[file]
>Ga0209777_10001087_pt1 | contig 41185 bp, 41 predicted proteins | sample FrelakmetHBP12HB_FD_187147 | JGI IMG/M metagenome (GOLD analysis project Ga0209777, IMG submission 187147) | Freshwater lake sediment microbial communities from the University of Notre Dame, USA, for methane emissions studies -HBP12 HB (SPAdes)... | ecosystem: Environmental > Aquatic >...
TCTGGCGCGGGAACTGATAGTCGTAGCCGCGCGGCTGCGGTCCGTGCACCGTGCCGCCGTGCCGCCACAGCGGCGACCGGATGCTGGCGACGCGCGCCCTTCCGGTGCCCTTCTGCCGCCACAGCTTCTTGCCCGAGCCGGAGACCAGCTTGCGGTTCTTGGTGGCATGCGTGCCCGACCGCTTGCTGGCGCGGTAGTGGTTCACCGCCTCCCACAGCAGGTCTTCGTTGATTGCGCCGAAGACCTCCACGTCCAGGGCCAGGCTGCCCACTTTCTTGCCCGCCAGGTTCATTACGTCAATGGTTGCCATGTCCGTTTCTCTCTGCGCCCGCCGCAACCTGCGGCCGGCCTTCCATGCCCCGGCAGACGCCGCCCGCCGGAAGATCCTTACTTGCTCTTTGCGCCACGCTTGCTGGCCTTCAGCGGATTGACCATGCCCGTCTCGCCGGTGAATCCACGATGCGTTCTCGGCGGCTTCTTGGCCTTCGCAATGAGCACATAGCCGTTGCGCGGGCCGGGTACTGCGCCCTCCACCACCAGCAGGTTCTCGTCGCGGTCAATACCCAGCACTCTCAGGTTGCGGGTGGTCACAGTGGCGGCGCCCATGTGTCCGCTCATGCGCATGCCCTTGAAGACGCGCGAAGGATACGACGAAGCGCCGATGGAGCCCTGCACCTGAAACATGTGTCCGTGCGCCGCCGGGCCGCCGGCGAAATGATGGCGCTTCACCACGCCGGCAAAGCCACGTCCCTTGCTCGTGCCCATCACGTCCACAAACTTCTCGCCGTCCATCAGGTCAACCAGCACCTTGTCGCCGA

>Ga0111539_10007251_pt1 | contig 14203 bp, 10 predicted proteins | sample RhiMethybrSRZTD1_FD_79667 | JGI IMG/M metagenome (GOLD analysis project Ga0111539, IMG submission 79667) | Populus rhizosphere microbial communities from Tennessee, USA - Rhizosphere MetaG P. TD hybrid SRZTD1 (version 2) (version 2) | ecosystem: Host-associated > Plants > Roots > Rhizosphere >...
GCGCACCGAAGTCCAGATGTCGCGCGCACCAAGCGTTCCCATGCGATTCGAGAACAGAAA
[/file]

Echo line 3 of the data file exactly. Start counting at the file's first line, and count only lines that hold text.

>Ga0111539_10007251_pt1 | contig 14203 bp, 10 predicted proteins | sample RhiMethybrSRZTD1_FD_79667 | JGI IMG/M metagenome (GOLD analysis project Ga0111539, IMG submission 79667) | Populus rhizosphere microbial communities from Tennessee, USA - Rhizosphere MetaG P. TD hybrid SRZTD1 (version 2) (version 2) | ecosystem: Host-associated > Plants > Roots > Rhizosphere >...